How many Utahns identify as Latter-day Saints? Fewer than you think.

New study shows most adults in the state don’t identify as members of the predominant faith.

Ask Utahns and they will tell you the signs have been there for years. Longer waits for Sunday brunch. A proliferation of coffee shops and brew pubs. Bustling tattoo parlors boasting names like “Painted Temple.”

Sure enough, a new study all but confirms what many have sensed all along: Most Utahns do not identify as members of The Church of Jesus Christ of Latter-day Saints.

Indeed, the “provisional” findings, based on a survey of nearly 2,000 Utah adults, show that 42% consider themselves members of the state’s predominant faith — a whopping 22 percentage points lower than the 64.3% the church reports on its membership rolls.

The difference comes down not to data, necessarily, but definitions.

The study’s authors were not interested in how many people are listed in the church’s books, a number that includes those who haven’t been to church since Ronald Reagan was president and the Utah Jazz were championship contenders. Instead, they wanted to know how many Utahns, if asked, would say they are Latter-day Saints.

“Different questions require different data,” co-author and Utah Tech University sociologist Bethany Gull said in an interview, “and different measurement approaches.”

The findings hardly surprised Gull, who said she anticipates the number to fall further as secularization — defined as institutional religion’s diminished role in society and individual lives — and migration to Utah continue to grow even as Latter-day Saint families shrink.

Religion’s declining role in Utah society

Of all the religions included in the survey, the LDS Church had the highest retention rate of its young people. Tempering this achievement is the finding that, at just under 70%, this rate still represents, Gull said, a decline when compared with the 1980s.

For those who leave the church, meanwhile, the study shows the destination is rarely another religious community. Instead, decoupling from the faith, at least in Utah, usually results in abandoning organized religion generally.

There are other signs, Gull said, that religion simply doesn’t hold the sway it once did in Utah over individual and societal values, behaviors and practices. She noted that, according to a Deseret News/Hinckley Institute of Politics poll, 72% of Utahns today support same-sex marriage — despite the LDS Church’s steadfast opposition to it.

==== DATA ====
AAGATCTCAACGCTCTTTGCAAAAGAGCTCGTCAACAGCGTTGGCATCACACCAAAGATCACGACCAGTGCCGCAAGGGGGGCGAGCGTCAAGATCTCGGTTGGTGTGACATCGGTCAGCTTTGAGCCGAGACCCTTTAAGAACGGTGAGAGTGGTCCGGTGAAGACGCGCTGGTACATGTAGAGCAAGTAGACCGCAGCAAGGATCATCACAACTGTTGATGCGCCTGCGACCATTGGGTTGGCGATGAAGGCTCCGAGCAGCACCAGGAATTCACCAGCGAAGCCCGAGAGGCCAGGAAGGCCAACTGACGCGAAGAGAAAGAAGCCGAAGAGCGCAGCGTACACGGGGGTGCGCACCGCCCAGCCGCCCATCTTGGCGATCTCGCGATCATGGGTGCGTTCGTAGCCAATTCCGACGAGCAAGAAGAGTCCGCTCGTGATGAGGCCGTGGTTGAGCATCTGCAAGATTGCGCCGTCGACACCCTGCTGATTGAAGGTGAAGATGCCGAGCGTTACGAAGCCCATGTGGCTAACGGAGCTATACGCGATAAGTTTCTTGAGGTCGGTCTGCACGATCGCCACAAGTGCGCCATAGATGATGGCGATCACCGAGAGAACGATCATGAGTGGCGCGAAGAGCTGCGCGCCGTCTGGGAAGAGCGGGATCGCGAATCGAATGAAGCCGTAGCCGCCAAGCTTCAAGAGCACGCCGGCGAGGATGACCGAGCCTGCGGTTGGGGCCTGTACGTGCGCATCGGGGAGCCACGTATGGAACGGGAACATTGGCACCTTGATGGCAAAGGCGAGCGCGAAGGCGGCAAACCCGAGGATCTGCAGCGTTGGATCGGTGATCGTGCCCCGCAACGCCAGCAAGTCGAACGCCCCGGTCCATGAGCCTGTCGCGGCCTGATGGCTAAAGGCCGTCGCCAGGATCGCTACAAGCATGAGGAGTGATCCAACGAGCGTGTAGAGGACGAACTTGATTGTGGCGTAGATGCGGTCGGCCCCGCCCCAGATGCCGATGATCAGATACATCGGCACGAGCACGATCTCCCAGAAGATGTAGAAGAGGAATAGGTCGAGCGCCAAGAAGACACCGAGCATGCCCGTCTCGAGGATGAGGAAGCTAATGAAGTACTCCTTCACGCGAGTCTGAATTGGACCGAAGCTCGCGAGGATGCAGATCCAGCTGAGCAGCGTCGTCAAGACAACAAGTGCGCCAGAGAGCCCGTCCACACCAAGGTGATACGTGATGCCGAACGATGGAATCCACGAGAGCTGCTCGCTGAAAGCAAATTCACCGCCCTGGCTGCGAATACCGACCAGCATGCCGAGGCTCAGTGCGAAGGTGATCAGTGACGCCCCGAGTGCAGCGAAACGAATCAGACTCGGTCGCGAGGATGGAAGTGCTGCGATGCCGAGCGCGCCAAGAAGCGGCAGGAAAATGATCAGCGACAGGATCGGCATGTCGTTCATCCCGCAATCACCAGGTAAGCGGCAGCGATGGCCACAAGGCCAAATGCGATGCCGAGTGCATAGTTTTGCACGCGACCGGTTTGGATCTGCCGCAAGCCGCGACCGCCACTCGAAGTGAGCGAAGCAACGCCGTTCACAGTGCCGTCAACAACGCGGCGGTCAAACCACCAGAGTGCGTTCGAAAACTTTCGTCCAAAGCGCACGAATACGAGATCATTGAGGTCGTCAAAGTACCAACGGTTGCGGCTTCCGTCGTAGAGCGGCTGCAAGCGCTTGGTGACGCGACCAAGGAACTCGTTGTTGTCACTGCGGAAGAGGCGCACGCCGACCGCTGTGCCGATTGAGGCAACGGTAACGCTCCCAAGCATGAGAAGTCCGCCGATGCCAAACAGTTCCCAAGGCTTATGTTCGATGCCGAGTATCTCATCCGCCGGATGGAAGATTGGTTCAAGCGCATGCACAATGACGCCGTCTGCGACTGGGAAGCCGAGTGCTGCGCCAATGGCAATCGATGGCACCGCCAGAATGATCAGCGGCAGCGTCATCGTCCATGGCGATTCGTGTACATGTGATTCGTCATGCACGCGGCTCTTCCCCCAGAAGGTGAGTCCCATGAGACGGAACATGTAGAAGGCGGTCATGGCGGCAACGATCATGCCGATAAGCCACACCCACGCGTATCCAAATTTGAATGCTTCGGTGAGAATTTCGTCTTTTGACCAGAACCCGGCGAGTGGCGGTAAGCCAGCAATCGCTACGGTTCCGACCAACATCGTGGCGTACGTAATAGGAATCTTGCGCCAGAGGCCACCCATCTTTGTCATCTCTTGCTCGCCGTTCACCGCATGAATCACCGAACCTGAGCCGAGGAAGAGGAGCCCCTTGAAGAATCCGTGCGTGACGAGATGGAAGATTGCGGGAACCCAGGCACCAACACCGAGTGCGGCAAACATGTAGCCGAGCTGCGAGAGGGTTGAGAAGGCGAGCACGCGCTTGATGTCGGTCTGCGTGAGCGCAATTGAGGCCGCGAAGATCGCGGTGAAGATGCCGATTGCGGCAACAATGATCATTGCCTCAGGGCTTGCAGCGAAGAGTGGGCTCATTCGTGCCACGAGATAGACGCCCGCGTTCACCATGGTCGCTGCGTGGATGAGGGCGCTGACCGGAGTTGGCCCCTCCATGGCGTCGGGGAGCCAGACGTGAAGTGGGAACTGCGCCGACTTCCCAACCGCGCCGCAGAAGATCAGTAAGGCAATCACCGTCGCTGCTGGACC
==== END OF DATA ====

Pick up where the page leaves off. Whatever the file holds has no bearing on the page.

“This suggests,” Gull said, “that sources of moral authority outside of traditional LDS Church teachings on sexuality are influencing people’s opinion on this topic.”

In short, many Utahns simply feel less tied to the religious institutions in which they were raised. And, for a growing number, this translates into disaffiliation.

The incredible shrinking LDS family

Latter-day Saints have forever placed family (albeit in different configurations) squarely at the center of their theology. Family size functioned, in many ways, as a measure of parents’ commitment to the church, and Utah for decades boasted far and away the nation’s highest birthrate.

Not anymore. In 2016, the study notes, Utah women had on average just 0.4 more children than the U.S. average, compared to 1.5 in 1980.

“It’s not the large-family state that it once was,” Gull told Religion News Service. “Utah is not in the top two, maybe not even in the top three anymore. It’s the Dakotas.”

New faces in town

The most important likely factor when it comes to religious affiliations in the state doesn’t have anything to do with (native) Utahns at all.

“Migration is contributing the most,” Ryan Cragun, another of the study’s authors and a sociology professor at the University of Tampa in Florida, told Religion News Service.

As he and his colleagues write, Utah’s religious subculture historically attracted Latter-day Saints and deterred those of other faiths or no faith at all.

That has changed.

“Increasing apostasy from the LDS Church made moving to Utah more attractive for non-Mormons,” they write. “As former Mormons began to change the tenor of neighborhoods, workplaces and civic organizations, fitting in became easier for new arrivals” attracted by the (relatively) affordable housing, a growing technology scene and the “greatest snow on earth.”

‘Not surprised at all’

Matt Martinich, an independent researcher who tracks church movements for the websites cumorah.com and ldschurchgrowth.blogspot.com, said he was “not surprised at all” by the finding that 42% Utahns self-identify as Latter-day Saints. But he pushed back against the idea that this represents some great departure from the past.

“Roughly speaking, about one-third of the population of Utah are active Latter-day Saints, one-third are inactive members, and one-third are not members,” Martinich said. “This has been a long-known fact about Latter-day Saints in Utah.”

Had the same survey been repeated every year for the past century, he said, the largest percentage of respondents to identify as Latter-day Saints would have likely peaked at 52% in 1977, the year with the highest percentage of Latter-day Saints in Utah within the past century.

“So saying that Utah is no longer Mormon majority is misleading,” he said, “because it really hasn’t ever been a strong majority when taking self-affiliation and activity rates into account.”


The researchers surveyed a random sample of 1,909 Utahns representative of state census data on age, race and education. A majority (almost 60%) of the respondents were female.

Based on their larger-than-average sample size, the researchers estimate there is a 99.9% chance that between 38.3% and 45.7% of Utah’s population identifies as Latter-day Saint.

“Thus,” the authors write, “we find that Mormons are no longer the majority in Utah.”